Earlier this month, the USDA gave its permission for New York, Arizona, Idaho, and Tennessee to test Greek yogurt as a meat alternative in subsidized school lunches this school year. On July 29, Chobani was selected as the winning bidder to supply the yogurt. Continue reading
The U.S. Department of Agriculture recently finalized national school nutrition standards for vending, a la carte, school stores, and other foods sold outside the school meal programs. The National Alliance for Nutrition and Activity is hosting a webinar on Wednesday, July 24, 2013, from 2-3 p.m. EDT, to learn more about the new “Smart Snacks in School” interim final rule, discuss next steps towards implementation, and hear from a school district that is already providing healthy choices for students. Continue reading
June 27, 2013,
USDA Office of Communications
Agriculture Secretary Tom Vilsack announced on June 27 that under the U.S. Department of Agriculture’s (USDA) new “Smart Snacks in School” nutrition standards, America’s students will be offered healthier food options during the school day.
“Nothing is more important than the health and well-being of our children,” said Secretary Vilsack. “Parents and schools work hard to give our youngsters the opportunity to grow up healthy and strong, and providing healthy options throughout school cafeterias, vending machines, and snack bars will support their great efforts.”
The Healthy, Hunger-Free Kids Act of 2010 requires USDA to establish nutrition standards for all foods sold in schools — beyond the federally-supported meals programs. The “Smart Snacks in School” nutrition standards…reflect USDA’s thoughtful consideration and response to the nearly 250,000 comments received on the proposal earlier this year. Continue reading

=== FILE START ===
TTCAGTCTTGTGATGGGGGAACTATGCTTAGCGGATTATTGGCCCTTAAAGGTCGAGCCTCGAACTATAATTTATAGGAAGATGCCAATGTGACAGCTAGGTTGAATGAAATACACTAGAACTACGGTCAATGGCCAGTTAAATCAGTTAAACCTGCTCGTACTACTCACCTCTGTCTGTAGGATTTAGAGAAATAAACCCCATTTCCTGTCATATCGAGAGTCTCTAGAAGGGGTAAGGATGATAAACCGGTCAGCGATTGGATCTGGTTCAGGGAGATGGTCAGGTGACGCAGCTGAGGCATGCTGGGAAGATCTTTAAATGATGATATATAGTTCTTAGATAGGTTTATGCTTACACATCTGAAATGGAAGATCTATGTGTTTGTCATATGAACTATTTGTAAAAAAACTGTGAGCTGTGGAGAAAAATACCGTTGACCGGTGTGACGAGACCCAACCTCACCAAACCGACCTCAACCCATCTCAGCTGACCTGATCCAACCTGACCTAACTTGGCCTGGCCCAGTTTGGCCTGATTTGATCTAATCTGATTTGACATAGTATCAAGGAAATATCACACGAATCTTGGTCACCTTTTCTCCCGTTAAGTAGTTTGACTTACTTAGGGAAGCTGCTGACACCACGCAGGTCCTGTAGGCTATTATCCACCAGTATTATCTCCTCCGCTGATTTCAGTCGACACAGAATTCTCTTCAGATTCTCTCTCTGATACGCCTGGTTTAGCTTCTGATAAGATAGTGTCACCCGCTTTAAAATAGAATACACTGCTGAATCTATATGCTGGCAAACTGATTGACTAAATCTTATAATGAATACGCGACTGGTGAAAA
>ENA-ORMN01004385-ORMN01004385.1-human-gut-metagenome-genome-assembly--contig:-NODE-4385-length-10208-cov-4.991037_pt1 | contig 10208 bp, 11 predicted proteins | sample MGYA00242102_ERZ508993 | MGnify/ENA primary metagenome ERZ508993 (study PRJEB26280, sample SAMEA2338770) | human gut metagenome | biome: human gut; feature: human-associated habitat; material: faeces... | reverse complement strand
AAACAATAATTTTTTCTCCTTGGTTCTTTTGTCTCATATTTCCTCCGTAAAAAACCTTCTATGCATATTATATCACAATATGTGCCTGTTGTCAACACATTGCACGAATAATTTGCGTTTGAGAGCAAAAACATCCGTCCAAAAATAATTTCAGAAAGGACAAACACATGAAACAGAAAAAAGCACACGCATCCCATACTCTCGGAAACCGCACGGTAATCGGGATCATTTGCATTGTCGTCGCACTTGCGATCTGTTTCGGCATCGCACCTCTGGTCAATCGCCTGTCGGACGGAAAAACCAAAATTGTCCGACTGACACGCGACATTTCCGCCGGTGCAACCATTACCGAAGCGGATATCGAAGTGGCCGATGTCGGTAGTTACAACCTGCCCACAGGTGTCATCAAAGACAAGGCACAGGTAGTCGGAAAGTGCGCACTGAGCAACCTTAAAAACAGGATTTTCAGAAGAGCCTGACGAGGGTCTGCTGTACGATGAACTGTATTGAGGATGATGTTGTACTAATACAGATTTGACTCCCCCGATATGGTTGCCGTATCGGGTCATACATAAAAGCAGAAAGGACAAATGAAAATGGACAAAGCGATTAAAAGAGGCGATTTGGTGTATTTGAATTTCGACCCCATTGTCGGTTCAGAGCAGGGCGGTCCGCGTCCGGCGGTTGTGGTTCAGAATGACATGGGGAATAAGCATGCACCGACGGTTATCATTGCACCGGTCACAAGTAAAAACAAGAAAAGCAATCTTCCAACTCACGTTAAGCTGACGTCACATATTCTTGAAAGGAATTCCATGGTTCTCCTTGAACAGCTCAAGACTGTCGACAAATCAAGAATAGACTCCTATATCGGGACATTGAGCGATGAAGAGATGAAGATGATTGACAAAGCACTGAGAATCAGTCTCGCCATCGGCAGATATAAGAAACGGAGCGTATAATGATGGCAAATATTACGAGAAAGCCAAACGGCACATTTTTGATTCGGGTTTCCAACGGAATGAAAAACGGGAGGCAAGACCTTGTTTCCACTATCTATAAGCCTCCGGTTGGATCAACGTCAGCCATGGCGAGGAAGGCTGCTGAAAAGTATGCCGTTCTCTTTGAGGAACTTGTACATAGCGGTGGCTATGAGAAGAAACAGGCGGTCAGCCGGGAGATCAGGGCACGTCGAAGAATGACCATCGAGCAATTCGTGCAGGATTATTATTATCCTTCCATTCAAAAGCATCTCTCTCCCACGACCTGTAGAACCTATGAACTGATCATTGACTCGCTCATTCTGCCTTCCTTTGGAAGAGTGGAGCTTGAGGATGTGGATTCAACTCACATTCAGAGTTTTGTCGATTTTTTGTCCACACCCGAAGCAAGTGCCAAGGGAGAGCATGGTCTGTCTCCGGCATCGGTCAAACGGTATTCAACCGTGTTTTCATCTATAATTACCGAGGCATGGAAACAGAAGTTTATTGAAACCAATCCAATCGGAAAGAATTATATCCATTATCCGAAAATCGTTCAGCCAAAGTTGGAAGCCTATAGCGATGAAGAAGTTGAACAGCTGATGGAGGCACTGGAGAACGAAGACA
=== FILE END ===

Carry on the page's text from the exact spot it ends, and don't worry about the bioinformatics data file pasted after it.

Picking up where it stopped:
June 25, 2013,
Research shows that students with healthful eating patterns tend to do better in school, and it’s important that children begin learning about food and nutrition when they’re young. In support of that goal, the U.S. Department of Agriculture’s Food and Nutrition Service (FNS) recently released three, free sets of curriculum educators can use to empower children to make healthful food choices and develop an awareness of how fruits and vegetables are grown.
“The Great Garden Detective Adventure” curriculum forthird and fourth grades includes 11 lessons, bulletin board materials, veggie dice, fruit and vegetable flash cards, and 10 issues of Garden Detective News for parents/caregivers. Kids will discover what fruits and vegetables are sweetest, crunchiest, and juiciest through investigations and fun experiences connecting the school garden to the classroom, school cafeteria, and home. Continue reading
A March 2013 report from the U.S. Department of Agriculture Food and Nutrition Service’s Office of Research and Analysis explores new evaluation results of the Fresh Fruit and Vegetable Program (FFVP).
FFVP aims to increase fruit and vegetable consumption among students in the most economically challenged U.S. elementary schools by providing fresh fruits and vegetable to students outside of regular school meals. Continue reading
April 8, 2013,
By Andrew M. Seaman
Strict school lunch standards that are similar to new regulations from the U.S. government may be tied to healthier body weights among students, according to a new study.
“I think it’s evidence that healthier school lunches have a positive effect but it’s preliminary evidence. It’s far from definitive,” said Anne Barnhill, who studies food policy at University of Pennsylvania in Philadelphia but was not involved with the new research.
The new findings, published in JAMA Pediatrics on April 8, bode well for the standards introduced by the U.S. Department of Agriculture (USDA) in January 2012 that — among other moves — set maximums for calories offered during lunch and mandate that only skim or reduced-fat milk are offered to students. Continue reading